The United States has more motor vehicles per capita than any other country in the world. The automobile is deeply ingrained in our culture as a necessity and can be a luxury and a status symbol. Access to private transportation will be necessary in most cases, and this means that most divorces will entail dealing with automobiles.
The valuation of automobiles is usually much simpler than valuing larger assets such as houses or businesses. This is because there is a huge market that deals in automobiles, and the variables that effect value are finite.
By example, a contrast can be made between houses and automobiles. A house has a unique location that contributes to or detracts from its value. A house can have a virtually unlimited number of options such as lawn sprinkler systems and acres of ceramic tile. A car does not usually have any truly unique attributes. It shares its attributes, including options, with hundreds of thousands or even millions of other vehicles. This means that there is a huge data base from which average values can be obtained.
As in the case of a house, the means of valuing a car can follow a structure.
The first level is by agreement. That is, the parties can seek a consensus on the value of the vehicle(s) for use in the marital estate. However, this may involve uninformed estimates on the part of either or both parties.
The best alternative is to take advantage of automobile valuation services such as National Automobile Dealers Association (N.A.D.A.) Guide or Kelly Blue Book. Both of these services as well as others are available on-line and are very easy to use. Both parties may obtain values from at least two services. That way, both parties will have first hand knowledge of the valuation process and, if the same information is entered by both parties, they should get the same or similar values. The values obtained can then be averaged, or the couple can agree on a value for use in the summary process. When the couple is performing a vehicle valuation, the condition of the vehicle is often called into question. The amounts obtained from the various guides do not adjust values due to significant body damage or mechanical problems. The effect on value is determined by having a body repair shop or a mechanic estimate the cost of bringing the vehicle up to a fair or reasonable (not perfect) condition. The estimates are then used to reduce the value of the vehicle before it is put into the marital estate.
As with a house, the valuation procedures can advance from the market analysis approach to the formal valuation process. This step may include contacting a dealer for a value quote. The problem with using a dealer is that there may be significant confusion on the standard of value that the dealer applies in placing a value on a vehicle. For example, there is one value that the dealer may quote which is what he or she will pay for the vehicle. This value will be below fair market value, so the dealer can make a profit on the transaction. The dealer can also quote trade-in value. This is the value the dealer will allow when the vehicle is to be traded for a new vehicle. This amount will again be below fair market value in order to allow the dealer to make a profit. The dealer may also understand the concept of fair market value and quote an amount that will likely be realized if the car was sold on the open market. Finally, the dealer may have had a relationship with at least one of the parties in the past. He or she may wish to continue that relationship in the future and select a value that will enhance the possibility of future sales, incorporating a prejudice that will benefit either the husband or the wife. This confusion over standards of value can make dealer representations suspect.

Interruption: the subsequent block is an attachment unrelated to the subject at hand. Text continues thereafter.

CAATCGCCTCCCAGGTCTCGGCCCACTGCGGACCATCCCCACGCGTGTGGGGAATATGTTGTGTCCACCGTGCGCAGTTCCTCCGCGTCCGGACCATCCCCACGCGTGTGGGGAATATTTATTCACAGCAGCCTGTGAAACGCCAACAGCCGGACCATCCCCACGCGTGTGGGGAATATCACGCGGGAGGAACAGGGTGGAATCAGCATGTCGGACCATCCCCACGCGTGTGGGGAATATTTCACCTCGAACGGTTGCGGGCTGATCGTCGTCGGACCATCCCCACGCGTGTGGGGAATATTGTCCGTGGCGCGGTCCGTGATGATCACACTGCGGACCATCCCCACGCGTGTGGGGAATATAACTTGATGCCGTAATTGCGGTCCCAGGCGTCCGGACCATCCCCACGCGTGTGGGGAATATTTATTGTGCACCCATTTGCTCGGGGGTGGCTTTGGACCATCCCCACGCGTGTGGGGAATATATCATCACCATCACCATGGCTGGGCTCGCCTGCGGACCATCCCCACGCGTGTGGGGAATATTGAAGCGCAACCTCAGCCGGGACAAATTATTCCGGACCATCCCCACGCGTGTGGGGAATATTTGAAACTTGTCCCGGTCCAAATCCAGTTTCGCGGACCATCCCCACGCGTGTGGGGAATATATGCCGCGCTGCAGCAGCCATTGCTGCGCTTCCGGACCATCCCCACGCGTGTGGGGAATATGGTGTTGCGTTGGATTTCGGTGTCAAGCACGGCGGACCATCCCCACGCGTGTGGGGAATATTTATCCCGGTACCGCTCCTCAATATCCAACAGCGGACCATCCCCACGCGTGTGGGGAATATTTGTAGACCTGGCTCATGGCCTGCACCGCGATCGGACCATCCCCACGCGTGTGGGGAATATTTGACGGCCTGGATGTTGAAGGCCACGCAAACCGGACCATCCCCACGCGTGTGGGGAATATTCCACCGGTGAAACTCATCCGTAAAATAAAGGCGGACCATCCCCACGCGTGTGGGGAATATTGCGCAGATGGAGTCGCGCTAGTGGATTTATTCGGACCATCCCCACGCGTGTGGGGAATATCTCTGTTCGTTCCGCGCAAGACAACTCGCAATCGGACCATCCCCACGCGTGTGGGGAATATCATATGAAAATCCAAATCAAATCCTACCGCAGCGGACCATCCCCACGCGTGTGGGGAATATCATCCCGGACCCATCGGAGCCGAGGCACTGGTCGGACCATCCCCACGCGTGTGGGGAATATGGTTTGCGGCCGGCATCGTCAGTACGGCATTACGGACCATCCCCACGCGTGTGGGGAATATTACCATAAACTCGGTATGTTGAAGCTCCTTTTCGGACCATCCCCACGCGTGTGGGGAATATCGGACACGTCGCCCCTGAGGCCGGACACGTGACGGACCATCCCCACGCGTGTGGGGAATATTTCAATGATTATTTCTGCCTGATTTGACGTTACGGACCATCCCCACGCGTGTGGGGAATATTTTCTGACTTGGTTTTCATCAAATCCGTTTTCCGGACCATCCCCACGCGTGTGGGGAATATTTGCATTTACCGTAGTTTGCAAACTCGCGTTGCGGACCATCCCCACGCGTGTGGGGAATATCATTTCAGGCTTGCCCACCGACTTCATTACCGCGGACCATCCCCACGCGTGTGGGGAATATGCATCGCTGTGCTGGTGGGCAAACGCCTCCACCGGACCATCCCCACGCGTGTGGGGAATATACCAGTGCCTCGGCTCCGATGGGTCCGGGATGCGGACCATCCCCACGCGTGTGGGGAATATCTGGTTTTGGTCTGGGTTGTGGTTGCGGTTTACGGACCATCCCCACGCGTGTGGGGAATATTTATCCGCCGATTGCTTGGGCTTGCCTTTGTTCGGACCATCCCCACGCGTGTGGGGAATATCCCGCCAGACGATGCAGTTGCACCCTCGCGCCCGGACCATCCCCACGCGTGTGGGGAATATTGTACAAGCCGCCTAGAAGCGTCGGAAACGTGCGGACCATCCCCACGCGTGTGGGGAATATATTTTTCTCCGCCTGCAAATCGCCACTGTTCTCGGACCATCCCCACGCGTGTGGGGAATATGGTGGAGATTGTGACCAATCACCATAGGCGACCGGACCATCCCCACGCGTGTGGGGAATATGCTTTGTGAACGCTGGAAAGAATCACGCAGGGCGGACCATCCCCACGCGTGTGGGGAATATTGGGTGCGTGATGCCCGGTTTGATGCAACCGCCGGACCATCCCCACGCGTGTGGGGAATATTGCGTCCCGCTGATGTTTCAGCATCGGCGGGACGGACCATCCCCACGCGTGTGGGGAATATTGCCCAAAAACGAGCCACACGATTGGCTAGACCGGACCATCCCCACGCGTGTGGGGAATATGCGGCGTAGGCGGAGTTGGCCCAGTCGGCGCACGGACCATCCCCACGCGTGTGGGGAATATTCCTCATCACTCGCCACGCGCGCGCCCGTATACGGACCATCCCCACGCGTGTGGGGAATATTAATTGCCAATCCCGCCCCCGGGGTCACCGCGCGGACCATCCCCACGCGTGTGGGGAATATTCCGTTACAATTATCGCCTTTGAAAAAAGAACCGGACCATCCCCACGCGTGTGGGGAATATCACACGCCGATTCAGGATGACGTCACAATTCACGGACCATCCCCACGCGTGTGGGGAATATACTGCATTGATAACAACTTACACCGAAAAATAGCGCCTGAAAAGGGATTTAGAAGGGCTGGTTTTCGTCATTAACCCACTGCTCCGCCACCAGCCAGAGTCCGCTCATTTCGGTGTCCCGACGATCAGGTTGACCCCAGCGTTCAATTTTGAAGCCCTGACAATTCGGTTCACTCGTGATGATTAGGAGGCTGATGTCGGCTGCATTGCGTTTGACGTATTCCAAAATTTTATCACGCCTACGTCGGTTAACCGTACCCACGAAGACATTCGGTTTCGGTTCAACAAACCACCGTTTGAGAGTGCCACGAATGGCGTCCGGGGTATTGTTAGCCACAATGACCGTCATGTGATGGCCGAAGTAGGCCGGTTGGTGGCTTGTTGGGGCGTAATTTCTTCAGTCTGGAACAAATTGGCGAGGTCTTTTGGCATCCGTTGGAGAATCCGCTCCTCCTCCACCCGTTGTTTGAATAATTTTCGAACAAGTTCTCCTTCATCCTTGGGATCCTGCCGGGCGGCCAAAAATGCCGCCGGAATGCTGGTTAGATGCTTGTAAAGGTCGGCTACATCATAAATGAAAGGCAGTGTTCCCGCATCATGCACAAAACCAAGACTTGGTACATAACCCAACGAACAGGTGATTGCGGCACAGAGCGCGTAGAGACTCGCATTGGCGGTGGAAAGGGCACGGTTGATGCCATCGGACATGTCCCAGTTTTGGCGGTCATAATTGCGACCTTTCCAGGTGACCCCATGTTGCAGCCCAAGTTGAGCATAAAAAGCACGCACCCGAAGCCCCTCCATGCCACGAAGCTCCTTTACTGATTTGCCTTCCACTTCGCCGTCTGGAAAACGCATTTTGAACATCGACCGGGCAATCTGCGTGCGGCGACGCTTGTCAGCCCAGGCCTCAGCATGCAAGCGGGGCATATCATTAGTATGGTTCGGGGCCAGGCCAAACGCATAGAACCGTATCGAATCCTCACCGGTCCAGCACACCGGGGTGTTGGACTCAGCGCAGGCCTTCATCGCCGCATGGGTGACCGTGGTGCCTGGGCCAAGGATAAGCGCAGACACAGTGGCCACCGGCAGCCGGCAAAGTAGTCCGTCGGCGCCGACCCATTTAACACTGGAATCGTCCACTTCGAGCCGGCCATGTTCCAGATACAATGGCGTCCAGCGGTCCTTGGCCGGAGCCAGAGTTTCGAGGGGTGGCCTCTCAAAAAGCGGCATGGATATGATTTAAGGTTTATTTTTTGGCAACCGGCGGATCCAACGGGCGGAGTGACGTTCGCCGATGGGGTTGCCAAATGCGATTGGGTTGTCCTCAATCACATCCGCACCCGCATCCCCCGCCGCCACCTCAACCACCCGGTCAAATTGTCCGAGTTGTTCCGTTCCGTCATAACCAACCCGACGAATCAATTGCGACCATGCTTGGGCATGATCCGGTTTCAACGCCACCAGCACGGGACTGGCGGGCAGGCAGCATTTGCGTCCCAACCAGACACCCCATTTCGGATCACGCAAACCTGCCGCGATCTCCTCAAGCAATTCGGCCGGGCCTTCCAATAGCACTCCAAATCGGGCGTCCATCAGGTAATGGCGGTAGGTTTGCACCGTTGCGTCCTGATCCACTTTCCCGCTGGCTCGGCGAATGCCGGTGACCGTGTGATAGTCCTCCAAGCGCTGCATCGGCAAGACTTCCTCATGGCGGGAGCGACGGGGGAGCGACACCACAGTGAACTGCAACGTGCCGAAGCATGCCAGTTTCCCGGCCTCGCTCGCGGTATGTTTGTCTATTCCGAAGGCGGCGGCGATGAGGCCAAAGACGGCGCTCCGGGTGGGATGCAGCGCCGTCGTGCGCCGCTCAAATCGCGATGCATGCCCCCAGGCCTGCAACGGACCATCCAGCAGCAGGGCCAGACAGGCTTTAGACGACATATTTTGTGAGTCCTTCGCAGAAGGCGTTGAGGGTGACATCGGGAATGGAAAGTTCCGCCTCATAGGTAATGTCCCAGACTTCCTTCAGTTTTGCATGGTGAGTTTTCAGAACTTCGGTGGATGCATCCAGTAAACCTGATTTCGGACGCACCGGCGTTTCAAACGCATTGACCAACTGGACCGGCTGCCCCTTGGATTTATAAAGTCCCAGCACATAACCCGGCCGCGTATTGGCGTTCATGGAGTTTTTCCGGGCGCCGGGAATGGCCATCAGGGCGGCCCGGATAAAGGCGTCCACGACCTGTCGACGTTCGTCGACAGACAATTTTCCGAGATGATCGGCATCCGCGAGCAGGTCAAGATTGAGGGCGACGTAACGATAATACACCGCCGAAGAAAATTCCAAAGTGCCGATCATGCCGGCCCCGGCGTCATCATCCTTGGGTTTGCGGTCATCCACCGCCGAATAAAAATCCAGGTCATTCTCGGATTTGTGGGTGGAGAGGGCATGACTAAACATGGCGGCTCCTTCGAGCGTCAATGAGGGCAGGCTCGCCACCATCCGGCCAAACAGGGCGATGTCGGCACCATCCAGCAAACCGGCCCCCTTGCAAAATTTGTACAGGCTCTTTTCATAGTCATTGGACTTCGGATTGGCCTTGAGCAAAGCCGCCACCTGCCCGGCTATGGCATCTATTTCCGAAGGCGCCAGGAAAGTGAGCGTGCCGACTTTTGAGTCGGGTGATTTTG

If there is significant disagreement over values that have not been resolved by market analysis or dealer representations, the process can move to paid appraisal. Paying someone to appraise a vehicle when significant, credible, and free market analyses are available is a questionable use of resources. However, in some cases this will be the only means to resolve a disagreement. In the case of custom or very high-end vehicles, an appraisal may be the only means (other than outright sale) of determining a fair market value for a vehicle. Especially in the case of custom vehicles, beauty is in the eye of the beholder. That is, some people with too much money or too close of an attachment to their youth may pay a price for a vehicle that is beyond all reasonable expectation. Alternatively, the market for high-end and custom cars is not large. The estimated sales price may never be obtained, or it may take considerable time to sell a vehicle at what an appraiser determines is a fair price.